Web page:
How to beat ransomware

Ransomware survival guide

Although the threats in the previous section sound scary, there are simple steps you can take to avoid and defeat them. Read on to find out how

Lock your PC against ransomware

The best way to steer clear of ransomware is to use common sense; don't open email attachments from senders you don't recognise, even if they look very convincing, avoid clicking links on dubious-looking websites, and install security software that can prevent an infection from encrypting files on your PC.

You should also make sure that all your software, including installed plugins, is up to date, because hackers use these vulnerabilities to attack your PC. If you receive a document from an unknown source, don't open it, or at the very least, don't enable editing in Word as this will allow macros to run, which can be used to download the ransomware.

Most importantly of all, make sure you regularly back up all your personal files to the cloud and/or another drive not connected to your PC or on the network. The best advice is to follow the 3-2-1 rule have at least three copies of your personal files stored in two different formats, with one copy stored "off-site" (so, not on your PC or hard drive). Creating regular images of your drive that you can install in the event of an attack is also worth doing. Beware of using a backup that's too recent though, in case it contains a copy of the ransomware that attacked the system in the first place.

Install anti-ransomware software

There are several free programs from major software security firms that can protect your device from the most common type of ransomware. Bear in mind that they need to be run manually because they don't safeguard your system in real time.The following programs target different types of malware, so it's worth installing at least one:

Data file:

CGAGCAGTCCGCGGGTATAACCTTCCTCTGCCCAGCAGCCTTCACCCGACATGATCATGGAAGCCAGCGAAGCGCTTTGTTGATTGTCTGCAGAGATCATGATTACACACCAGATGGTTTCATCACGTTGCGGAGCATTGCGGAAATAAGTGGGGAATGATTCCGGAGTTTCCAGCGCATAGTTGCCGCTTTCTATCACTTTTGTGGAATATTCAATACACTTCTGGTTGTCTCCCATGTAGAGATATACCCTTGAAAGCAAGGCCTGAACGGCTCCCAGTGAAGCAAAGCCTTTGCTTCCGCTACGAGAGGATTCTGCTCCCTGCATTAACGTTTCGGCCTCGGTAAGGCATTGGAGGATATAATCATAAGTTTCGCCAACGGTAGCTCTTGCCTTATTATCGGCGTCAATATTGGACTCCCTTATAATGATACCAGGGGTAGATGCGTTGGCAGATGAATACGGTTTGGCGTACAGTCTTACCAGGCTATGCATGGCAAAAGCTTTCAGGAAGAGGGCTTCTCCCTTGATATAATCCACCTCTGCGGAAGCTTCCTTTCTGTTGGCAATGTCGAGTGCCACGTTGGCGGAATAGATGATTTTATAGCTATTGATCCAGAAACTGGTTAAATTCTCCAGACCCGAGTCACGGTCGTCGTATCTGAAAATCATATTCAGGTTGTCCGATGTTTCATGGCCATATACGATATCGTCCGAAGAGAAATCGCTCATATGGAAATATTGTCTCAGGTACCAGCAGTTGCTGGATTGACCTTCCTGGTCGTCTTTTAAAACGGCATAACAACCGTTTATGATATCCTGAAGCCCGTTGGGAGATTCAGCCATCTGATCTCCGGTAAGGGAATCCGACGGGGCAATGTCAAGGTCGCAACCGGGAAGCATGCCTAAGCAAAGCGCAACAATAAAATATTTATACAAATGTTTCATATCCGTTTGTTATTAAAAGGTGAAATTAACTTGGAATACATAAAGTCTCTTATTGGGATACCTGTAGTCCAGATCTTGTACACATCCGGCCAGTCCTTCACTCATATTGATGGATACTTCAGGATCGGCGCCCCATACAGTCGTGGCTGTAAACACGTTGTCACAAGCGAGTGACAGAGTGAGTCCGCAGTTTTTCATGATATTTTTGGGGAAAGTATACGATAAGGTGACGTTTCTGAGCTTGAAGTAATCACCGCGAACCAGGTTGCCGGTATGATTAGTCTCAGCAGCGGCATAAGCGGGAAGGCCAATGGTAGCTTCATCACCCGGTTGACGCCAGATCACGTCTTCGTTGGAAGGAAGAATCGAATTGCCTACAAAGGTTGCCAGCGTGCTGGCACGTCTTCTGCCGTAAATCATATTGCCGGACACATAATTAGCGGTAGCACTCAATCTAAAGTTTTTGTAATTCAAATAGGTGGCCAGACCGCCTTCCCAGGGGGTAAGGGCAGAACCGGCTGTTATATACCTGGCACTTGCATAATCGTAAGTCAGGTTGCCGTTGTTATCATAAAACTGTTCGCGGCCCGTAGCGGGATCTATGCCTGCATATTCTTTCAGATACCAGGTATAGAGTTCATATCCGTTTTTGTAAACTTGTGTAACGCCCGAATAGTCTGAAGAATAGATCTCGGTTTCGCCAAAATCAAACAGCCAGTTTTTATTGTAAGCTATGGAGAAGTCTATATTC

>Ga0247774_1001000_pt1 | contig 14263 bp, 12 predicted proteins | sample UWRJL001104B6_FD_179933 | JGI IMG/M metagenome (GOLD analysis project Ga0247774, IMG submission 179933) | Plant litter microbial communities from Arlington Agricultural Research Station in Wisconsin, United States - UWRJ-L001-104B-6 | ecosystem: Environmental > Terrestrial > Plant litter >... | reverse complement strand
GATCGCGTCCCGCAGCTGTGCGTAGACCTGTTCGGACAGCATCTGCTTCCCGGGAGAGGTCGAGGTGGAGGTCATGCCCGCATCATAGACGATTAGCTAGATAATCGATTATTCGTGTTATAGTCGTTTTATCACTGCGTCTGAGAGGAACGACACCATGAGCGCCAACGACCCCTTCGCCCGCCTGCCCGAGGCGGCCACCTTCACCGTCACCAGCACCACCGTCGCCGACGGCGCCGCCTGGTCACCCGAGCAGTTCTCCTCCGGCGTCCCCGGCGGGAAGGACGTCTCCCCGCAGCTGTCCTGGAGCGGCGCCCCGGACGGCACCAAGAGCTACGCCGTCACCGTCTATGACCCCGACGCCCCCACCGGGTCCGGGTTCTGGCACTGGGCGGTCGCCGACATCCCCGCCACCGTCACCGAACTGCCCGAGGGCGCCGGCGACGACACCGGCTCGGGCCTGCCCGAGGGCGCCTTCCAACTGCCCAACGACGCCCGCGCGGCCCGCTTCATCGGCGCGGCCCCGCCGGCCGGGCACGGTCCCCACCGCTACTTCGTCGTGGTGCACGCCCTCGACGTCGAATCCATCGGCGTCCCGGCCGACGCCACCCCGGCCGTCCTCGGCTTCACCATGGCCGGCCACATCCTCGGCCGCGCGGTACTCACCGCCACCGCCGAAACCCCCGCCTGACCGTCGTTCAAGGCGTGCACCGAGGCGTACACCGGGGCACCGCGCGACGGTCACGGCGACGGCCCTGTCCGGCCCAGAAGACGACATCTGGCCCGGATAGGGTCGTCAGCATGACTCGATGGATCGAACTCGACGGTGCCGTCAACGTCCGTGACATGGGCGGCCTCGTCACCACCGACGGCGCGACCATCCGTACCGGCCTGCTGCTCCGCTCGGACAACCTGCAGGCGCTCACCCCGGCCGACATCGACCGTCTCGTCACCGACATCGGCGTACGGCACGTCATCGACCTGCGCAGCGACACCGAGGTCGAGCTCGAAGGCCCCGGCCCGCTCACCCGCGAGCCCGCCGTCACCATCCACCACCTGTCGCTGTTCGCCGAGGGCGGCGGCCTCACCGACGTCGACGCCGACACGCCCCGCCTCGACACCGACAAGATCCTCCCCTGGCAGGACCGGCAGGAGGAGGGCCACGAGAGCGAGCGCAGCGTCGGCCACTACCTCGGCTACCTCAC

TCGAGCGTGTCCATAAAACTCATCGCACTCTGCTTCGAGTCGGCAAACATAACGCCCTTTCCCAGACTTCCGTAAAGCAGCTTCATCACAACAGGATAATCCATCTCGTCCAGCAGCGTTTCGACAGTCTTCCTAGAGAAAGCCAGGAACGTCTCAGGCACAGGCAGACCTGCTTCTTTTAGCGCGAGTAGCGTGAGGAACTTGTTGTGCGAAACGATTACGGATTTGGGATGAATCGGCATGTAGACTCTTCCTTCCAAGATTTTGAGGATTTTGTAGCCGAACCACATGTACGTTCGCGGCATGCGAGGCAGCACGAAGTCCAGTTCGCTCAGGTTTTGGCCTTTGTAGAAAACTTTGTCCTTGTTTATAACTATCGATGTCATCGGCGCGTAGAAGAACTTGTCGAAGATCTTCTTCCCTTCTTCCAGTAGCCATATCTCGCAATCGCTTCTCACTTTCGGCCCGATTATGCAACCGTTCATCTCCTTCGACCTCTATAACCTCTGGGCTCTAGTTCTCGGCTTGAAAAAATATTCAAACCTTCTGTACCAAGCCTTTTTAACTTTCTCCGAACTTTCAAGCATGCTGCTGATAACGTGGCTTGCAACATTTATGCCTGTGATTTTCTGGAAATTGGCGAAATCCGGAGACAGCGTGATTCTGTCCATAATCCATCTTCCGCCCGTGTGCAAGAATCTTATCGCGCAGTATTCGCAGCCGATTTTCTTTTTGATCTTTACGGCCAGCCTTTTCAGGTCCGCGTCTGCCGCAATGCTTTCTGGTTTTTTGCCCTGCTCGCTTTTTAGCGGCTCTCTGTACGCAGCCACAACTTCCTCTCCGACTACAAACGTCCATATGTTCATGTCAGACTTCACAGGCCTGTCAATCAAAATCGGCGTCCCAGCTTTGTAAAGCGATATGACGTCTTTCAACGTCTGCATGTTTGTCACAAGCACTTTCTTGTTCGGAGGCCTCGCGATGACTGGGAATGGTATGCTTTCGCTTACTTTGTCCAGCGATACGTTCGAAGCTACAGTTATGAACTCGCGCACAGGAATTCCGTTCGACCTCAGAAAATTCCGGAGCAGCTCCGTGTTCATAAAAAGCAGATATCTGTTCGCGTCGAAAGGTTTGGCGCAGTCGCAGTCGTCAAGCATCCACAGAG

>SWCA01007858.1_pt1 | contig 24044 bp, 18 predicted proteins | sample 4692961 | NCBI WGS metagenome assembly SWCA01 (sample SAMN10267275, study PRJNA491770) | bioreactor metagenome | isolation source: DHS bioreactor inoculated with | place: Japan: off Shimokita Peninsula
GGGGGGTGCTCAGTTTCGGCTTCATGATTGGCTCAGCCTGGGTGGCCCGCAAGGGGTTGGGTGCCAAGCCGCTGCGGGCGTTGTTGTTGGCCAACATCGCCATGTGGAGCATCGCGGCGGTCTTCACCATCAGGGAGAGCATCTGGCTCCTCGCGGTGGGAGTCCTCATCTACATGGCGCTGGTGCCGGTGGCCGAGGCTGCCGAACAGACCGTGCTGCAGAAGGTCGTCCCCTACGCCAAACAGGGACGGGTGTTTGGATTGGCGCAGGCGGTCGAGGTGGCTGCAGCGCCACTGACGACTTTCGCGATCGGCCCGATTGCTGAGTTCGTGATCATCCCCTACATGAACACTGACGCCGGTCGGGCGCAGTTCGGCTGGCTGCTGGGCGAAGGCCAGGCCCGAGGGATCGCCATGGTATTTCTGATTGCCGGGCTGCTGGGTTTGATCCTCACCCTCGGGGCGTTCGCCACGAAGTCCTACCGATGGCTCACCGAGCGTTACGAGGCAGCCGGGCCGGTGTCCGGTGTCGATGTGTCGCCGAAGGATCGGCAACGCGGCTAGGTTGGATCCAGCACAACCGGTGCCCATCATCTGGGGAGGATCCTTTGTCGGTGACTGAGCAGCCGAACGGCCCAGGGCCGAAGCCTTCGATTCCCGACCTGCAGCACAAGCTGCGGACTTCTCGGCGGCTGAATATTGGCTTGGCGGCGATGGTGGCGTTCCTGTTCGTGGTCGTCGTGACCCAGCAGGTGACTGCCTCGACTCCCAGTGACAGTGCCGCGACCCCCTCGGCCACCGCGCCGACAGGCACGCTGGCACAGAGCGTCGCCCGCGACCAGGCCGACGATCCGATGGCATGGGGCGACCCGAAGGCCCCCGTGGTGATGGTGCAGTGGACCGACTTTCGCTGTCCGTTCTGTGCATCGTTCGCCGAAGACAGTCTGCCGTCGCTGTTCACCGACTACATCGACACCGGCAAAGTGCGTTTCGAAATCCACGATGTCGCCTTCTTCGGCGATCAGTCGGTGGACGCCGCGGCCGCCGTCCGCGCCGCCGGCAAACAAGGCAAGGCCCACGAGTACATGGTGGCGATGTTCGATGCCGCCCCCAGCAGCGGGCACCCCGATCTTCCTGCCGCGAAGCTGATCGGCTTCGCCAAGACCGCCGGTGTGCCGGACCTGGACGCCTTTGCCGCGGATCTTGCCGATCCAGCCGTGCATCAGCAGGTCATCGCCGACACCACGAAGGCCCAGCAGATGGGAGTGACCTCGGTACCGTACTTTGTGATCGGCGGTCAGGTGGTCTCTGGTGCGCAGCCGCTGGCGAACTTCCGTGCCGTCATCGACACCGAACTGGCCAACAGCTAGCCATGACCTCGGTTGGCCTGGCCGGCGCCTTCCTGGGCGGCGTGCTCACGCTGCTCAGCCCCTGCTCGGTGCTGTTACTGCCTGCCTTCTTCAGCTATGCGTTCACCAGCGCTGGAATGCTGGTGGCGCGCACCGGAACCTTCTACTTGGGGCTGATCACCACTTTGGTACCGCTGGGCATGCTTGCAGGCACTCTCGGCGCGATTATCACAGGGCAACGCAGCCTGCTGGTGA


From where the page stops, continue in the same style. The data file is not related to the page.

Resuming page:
If your PC has been infected

First and foremost, don't panic. Being hit by ransomware is a frightening experience, but you can survive it. Disconnect the locked PC from your network to prevent the ransomware from spreading. You should probably do the same with your other devices, in case they are already infected.

Next, find out what type of ransomware you've picked up. You might be able to discover this from the message on screen, or by searching for the exact message contents on Google. You can also upload a ransom note or encrypted file to ID Ransomware.

Once you know what's hit you, you can search the web for possible solutions. You'll find some answers from and MalwareTips.

Should I pay the ransom?

The short answer and the answer given by every security firm (even the FBI) is no. The theory is, if people don't pay, ransomware will become unprofitable and the attackers will move on to something else.

That said, even if only a very small proportion of infected users end up paying, it still makes it worthwhile for the cybercriminals to continue their endeavours.

If you've got your personal files backed up online, you don't need to pay. If, however, the ransomware has encrypted the only versions of your files that you have, you may feel that there's no alternative but to give in to the criminals' demands.

A word of warning

Although the files locked by ransomware can sometimes be decrypted, there is no guarantee that in future versions, the attackers won't fix the flaw that allows this.

Just as software gets patched, so does ransomware, because the cybercriminals are always looking for ways to make their malware harder to defeat. One example of this is CryptXXX, which was recently updated to prevent a decryption tool from working. This reiterates the need to remain vigilant about opening emails, clicking links on the web and keeping your security software up to date.

Jane McCallion
Deputy Editor

Jane McCallion is ITPro's deputy editor, specializing in cloud computing, cyber security, data centers and enterprise IT infrastructure. Before becoming Deputy Editor, she held the role of Features Editor, managing a pool of freelance and internal writers, while continuing to specialise in enterprise IT infrastructure, and business strategy.

Prior to joining ITPro, Jane was a freelance business journalist writing as both Jane McCallion and Jane Bordenave for titles such as European CEO, World Finance, and Business Excellence Magazine.